Several Musicians Are Demanding Politicians Ask Permission First Before Using Their Songs At Campaign Rallies
Anyone who has ever sat through a high school student council assembly can tell you that music is a big part of the political campaign experience. How else would I know that the 11th-grade student running for student council treasurer was willing to work all day without Dolly Parton’s “9 to 5” blasting through the gymnasium’s speaker system? It’s the same reason why higher-profile politicians will pumping high-energy tunes at their rallies. It gets the people all excited for policy discussions and audience Q&A. The only problem is, some musicians don’t want their music associated with certain politicians. Like Rihanna with Donald Trump. Or R.E.M with Donald Trump. Or Pharrell Williams with Donald Trump. Or Ozzy Osbourne with Donald Trump. I’m sure I’m missing about 200 more examples involving Donald Trump, but you get the picture.
The point here is, there’s a whole lot of entertainers who would rather use their writing skills for composing lyrics and not cease-and-desist letters. Which is why they have come together to demand that politicians require explicit permission first before pressing play on a song at a campaign rally.
According to Billboard, the demand was submitted on behalf of musicians by Artist Rights Coalition, a not-for-profit advocacy group that deals primarily with fair compensation and intellectual property protection for artists. They called on the American Democratic Party and the American Republican Party to agree to establish clear policies in regards to campaign music use. The conditions requested by the ARC are that major political parties seek consent from “featured recording artists, songwriters, and copyright owners before publicly using their music in a political or campaign setting.” Billboard points out that the ARC most likely chose this moment to discuss music rights because America is less than 100 days away from the 2020 election, which means there will be more campaign events.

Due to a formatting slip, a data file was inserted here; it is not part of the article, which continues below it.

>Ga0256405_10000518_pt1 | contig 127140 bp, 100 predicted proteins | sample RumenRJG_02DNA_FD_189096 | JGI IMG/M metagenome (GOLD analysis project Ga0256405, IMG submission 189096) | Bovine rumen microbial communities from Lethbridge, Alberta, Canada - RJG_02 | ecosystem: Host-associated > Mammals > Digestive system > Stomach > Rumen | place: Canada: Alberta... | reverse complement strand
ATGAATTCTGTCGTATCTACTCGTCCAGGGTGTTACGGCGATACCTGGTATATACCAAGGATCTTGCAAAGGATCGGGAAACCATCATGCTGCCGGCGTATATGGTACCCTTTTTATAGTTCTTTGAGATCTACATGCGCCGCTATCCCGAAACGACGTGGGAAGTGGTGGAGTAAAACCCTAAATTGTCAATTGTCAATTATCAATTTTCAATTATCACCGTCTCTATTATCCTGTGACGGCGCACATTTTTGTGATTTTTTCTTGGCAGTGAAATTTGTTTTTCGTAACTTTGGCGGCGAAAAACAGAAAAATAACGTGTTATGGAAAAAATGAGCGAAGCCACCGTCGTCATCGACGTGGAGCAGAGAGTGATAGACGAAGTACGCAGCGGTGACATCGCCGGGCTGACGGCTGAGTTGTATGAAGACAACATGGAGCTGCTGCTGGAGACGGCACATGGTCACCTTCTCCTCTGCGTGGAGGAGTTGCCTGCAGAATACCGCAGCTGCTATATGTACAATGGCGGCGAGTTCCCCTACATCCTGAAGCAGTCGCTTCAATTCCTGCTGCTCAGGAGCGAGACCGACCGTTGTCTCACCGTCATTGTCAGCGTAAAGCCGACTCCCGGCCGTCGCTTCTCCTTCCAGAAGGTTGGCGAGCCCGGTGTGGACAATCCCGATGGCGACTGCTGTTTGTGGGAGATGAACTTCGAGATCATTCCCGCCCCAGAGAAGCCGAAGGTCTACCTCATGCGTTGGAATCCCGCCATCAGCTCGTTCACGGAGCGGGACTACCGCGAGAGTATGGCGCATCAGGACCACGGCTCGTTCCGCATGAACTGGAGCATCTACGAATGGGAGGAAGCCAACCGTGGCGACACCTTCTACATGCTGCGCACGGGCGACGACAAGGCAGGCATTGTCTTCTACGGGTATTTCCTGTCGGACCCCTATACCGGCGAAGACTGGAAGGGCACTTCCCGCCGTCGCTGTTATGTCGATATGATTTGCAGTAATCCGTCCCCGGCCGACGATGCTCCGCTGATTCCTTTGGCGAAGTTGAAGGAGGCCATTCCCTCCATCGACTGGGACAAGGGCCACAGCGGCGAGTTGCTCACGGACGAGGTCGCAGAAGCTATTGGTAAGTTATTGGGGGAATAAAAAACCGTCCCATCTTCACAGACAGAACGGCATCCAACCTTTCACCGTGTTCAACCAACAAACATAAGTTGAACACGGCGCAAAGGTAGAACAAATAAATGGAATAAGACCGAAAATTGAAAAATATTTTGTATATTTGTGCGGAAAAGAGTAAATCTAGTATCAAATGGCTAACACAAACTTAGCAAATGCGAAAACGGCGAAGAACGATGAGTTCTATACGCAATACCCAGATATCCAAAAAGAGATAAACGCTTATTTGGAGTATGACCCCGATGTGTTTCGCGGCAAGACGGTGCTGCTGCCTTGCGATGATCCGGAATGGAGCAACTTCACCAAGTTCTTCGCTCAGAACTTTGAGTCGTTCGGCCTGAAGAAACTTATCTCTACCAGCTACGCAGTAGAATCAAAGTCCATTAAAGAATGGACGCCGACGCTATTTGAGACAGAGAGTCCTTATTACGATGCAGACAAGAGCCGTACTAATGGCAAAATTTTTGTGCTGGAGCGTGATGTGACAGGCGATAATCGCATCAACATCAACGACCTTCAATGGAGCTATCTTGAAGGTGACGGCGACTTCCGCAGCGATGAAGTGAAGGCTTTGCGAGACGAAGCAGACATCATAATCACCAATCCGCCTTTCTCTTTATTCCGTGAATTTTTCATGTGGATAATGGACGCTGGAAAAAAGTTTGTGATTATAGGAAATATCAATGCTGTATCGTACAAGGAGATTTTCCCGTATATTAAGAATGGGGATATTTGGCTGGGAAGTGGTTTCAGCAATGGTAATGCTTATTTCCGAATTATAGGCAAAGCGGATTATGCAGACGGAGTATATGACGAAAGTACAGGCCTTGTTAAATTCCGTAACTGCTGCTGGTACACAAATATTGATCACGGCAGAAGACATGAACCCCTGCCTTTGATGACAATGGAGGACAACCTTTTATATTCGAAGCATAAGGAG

The biggest reason they’re requesting for musical consent is because a song choice could result in an embarrassing public relations situation, or worse, a messy lawsuit.
“This is the only way to effectively protect your candidates from legal risk, unnecessary public controversy, and the moral quagmire that comes from falsely claiming or implying an artist’s support or distorting an artists’ expression in such a high stakes public way.”
This is more than just politely asking permission, the letter explains. At its heart is the question of artistic integrity, and where a songwriter or artist’s music is used to falsely imply endorsement for one party or candidate, the situation can quickly turn legal.
The ARC also argues that it’s not fair for a deceased artist’s estate to have to fight a politician in court over the use of a song. For example, Prince’s estate was pissed that – you guessed it – Trump had used “Purple Rain” at a 2018 rally in Missouri, and they threatened legal action. The ARC stressed that it’s not right to drag an artist or artists into politics that they might not subscribe to. It’s also misleading to rally attendees who might hear a song, and think that the artist has endorsed said candidate.
The letter was signed by numerous musicians, songwriters, and copyright holders, including Mick Jagger and Keith Richards, Aerosmith’s Steven Tyler and Joe Perry, Sia, Regina Spektor, R.E.M, Lorde, Blondie, Elvis Costello, Sheryl Crow, Rosanne Cash, Lionel Richie, Pearl Jam, and Green Day. They’re demanding a decision by August 10th. This letter comes about a month after Mick Jagger and the Rolling Stones slapped at Donald Trump for using “You Can’t Always Get What You Want” at a campaign rally in Tulsa, Oklahoma last month. They claimed that Trump wasn’t authorized to play the song, and that it would “constitute a breach of its licensing agreement.” The Rolling Stones also threatened that if Trump kept using it, his campaign would “face a lawsuit for breaking the embargo and playing music that has not been licensed.”
I don’t know why Trump continues to use music made by artists that don’t like him. Besides, he’s got plenty of musicians who would happily lend their music, and with songs that better suit his campaign. Like Trump supporter Kid Rock. Plus, Kid has a song called “Cold and Empty,” and I challenge you to find a title that more accurately describes the attendance of Trump’s recent rallies.